Chair Fitness Exercises For Those With Limited Mobility
Having limited mobility can often make certain ways of exercising rather difficult. But having mobility issues does not mean you cannot exercise. No matter your age, physical condition, or past exercise history – there are plenty of creative and enjoyable approaches to exercise that you can try to help you keep active.
To reach maximum effect, you need to incorporate three types of exercise into your routine. These are:
- -Cardiovascular exercises to raise your heart rate.
- -Strength exercises to build up muscle and bone mass.
- -Flexibility exercises to minimise the risk of injury, and reduce pain and stiffness in joints.
Using these three exercises helps you improve your balance and reduces the likelihood of slips and falls. The best thing is, all three are possible from the comfort of your very own chair at home. These workout exercises are now so popular, they have been given the name ‘chairobics’.
The seated workout, chairobics, is designed to deliver a short yet effective routine that avoids putting unwanted stress and strain on your bones and joints. The workouts generally last around 10-15 minutes and focus mainly on loosening up stiff joints, improving blood flow around the body, improving posture to reduce back pain and to minimise body sores due to sitting in the same position for long periods of time.
To begin, select a chair that allows you to keep your knees bent at 90 degrees, with your feet flat on the floor when seated. If you are in a wheelchair or form of mobility aid, firmly apply the brakes. Attempt to stretch up through your torso while exercising, this will engage your stomach muscles and maintain a good posture. Remember to keep yourself hydrated by drinking plenty of water whilst exercising and wear clothing you feel comfortable in. Try to start off the routine rather slowly, allowing your body to warm up, and gradually increase the intensity of the activity when you feel ready. Stop exercising if you experience pain and you may want to consult your local GP before continuing with the workout.
1. Sit in an upright position and slightly in front of the backrest of the chair. Pull your shoulders back and down. Extend arms out about 45 degrees to the side.
2. Gently push your chest out and upwards until you feel a stretch going across your chest.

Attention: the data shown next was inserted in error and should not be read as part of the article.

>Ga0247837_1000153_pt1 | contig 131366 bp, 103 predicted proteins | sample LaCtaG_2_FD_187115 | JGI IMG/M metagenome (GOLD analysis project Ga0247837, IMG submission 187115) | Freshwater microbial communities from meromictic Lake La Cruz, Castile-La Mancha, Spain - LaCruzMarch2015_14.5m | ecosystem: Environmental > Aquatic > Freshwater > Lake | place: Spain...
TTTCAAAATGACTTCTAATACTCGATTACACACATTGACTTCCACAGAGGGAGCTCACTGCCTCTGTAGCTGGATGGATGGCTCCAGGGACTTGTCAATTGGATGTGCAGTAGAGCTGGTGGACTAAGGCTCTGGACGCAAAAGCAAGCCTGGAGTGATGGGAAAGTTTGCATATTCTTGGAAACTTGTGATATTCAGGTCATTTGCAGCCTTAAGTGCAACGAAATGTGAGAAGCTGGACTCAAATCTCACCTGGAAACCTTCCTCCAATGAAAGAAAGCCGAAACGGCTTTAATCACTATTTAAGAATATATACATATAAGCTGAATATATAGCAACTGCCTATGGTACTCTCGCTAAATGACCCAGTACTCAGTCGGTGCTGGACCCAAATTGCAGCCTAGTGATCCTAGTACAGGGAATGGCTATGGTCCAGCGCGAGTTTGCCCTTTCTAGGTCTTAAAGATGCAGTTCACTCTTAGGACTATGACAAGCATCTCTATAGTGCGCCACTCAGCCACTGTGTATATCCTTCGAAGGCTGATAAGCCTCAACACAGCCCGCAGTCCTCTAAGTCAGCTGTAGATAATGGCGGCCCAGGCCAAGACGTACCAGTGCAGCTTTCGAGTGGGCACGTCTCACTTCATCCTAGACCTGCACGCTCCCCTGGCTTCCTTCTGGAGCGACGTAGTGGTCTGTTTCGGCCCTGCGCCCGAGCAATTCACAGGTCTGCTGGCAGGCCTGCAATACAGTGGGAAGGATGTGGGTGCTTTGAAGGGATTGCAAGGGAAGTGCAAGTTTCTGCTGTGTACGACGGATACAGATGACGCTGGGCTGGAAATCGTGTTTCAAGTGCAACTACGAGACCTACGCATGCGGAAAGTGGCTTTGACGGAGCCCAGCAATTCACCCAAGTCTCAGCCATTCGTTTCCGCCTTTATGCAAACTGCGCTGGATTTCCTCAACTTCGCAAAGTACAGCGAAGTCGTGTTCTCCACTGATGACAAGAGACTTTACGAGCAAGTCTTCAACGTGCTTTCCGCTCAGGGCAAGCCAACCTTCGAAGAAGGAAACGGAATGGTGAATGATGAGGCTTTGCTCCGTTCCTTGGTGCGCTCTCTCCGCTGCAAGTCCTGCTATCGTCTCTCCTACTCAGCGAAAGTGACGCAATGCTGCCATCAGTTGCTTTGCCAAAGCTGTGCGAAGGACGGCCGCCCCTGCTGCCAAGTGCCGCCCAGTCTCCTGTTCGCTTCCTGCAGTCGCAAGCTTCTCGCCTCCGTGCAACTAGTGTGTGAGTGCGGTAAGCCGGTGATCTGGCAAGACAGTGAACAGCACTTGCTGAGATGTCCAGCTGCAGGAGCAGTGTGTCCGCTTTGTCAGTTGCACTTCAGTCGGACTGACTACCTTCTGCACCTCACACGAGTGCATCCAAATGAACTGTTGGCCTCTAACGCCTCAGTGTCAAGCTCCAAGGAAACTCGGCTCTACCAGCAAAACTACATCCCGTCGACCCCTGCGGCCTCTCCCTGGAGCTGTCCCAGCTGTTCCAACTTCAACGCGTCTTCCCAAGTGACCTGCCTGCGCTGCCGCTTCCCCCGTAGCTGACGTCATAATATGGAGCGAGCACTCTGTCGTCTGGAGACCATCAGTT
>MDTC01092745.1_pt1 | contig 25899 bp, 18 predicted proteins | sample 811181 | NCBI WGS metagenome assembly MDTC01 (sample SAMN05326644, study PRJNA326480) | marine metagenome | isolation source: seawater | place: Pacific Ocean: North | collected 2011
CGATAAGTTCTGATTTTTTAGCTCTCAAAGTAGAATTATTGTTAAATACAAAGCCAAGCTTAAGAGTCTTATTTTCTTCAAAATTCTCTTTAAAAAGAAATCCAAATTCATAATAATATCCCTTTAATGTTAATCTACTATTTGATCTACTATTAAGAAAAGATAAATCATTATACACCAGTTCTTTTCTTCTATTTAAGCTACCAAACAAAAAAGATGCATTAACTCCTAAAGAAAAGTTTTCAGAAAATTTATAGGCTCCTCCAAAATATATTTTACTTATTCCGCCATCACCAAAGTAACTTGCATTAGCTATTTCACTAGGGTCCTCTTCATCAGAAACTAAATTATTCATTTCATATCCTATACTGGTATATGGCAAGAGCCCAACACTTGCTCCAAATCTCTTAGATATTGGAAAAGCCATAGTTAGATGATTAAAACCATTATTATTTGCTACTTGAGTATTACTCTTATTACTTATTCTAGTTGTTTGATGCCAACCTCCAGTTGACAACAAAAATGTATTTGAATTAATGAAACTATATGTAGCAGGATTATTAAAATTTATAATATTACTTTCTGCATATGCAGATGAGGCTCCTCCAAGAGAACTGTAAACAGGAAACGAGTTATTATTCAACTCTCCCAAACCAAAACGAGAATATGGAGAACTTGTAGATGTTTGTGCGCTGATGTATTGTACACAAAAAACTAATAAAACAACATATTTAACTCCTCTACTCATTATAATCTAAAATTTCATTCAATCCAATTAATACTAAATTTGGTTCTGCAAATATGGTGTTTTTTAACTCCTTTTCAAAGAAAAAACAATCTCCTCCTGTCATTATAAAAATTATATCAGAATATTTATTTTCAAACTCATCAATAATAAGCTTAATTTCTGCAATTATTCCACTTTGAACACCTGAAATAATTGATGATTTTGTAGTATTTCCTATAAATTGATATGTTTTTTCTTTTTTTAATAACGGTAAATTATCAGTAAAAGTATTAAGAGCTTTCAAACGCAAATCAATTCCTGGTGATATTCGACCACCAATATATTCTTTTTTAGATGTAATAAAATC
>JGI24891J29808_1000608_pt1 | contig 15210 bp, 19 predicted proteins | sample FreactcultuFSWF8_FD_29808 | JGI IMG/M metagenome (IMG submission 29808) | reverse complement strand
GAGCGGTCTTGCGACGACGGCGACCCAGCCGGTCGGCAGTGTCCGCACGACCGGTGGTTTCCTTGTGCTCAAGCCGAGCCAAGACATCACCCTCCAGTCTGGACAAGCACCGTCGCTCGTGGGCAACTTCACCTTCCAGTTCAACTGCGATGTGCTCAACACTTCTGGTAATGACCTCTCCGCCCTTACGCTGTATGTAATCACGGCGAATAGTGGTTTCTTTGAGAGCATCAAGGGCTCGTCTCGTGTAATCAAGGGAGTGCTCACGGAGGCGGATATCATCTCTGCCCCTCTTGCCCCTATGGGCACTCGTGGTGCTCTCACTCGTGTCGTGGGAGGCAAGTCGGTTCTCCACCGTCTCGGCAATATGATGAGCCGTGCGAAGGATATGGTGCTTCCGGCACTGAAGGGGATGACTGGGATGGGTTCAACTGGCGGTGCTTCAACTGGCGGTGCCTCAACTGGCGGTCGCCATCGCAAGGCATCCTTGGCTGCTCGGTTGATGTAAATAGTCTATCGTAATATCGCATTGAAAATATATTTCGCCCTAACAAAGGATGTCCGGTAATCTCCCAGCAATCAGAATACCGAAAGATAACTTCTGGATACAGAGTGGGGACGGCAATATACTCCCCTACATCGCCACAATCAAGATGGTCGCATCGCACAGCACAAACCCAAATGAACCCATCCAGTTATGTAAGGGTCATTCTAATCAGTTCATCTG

Hold for 5 – 10 seconds and repeat 5 times.
This exercise helps posture.
Upper Body Twist
1. Sit in an upright position with your feet flat on the floor. Put your right arm on your left shoulder, and your left arm on your right shoulder.
2. Without moving your hips, rotate the upper half of your body to the left.
Hold for five seconds. Repeat on the right side. Do a total of 5 on each side.
This exercise will help develop and maintain flexibility in the upper back.
1. Sit in an upright position and slightly in front of the backrest of the chair. Grasp hold of both sides of the chair.
2. Lift up your right leg, with your knee bent, go as far upwards as you feel comfortable. Gently place foot back down to the floor.
Repeat with the other leg. Do a total of 5 lifts with each leg.
This exercise will help strengthen hips and thighs as well as improve flexibility.
1. Sit upright, grasp hold on to the side of the chair and straighten your right leg with your foot off the floor.
2. With your leg raised and straight, point your toes away from you.
3. Point toes back towards you.
Do a total of 2 sets of 5 stretches with each foot.
This will improve ankle flexibility and reduce blood clot risk.
1. Sit in an upright position, with both your arms by your sides.
2. With palms facing away from you, raise both arms out and to the side and up as far as is comfortable. Then slowly return back down.
3. Remember to keep your shoulders down and arms straightened.
Exhale as you raise your arms and inhale as you lower them. Repeat this a total of 5 times.
This builds shoulder strength.
1. Sit in an upright position with your shoulders down. Look straight in front of you.
2. Slowly turn your head towards your right shoulder as far as is comfortable. Hold this for 5 seconds and return to starting position.
3. Repeat, but on left side.
Do 3 rotations on each side.
This stretch is good for improving neck mobility and flexibility.
1. Sit in an upright position, look straight in front of you and hold your right shoulder down with your left hand.
2. Slowly tilt your head to the left while holding your shoulder down. Repeat this on the opposite side.
Hold each stretch for 5 seconds and repeat a total of 3 times on each side.
This stretch is good for loosening tight neck muscles.
Remember, no matter what age, physical condition, or past exercise history – you can still keep fit using these workouts as part of your daily routine.
The images and routine described are from the NHS website.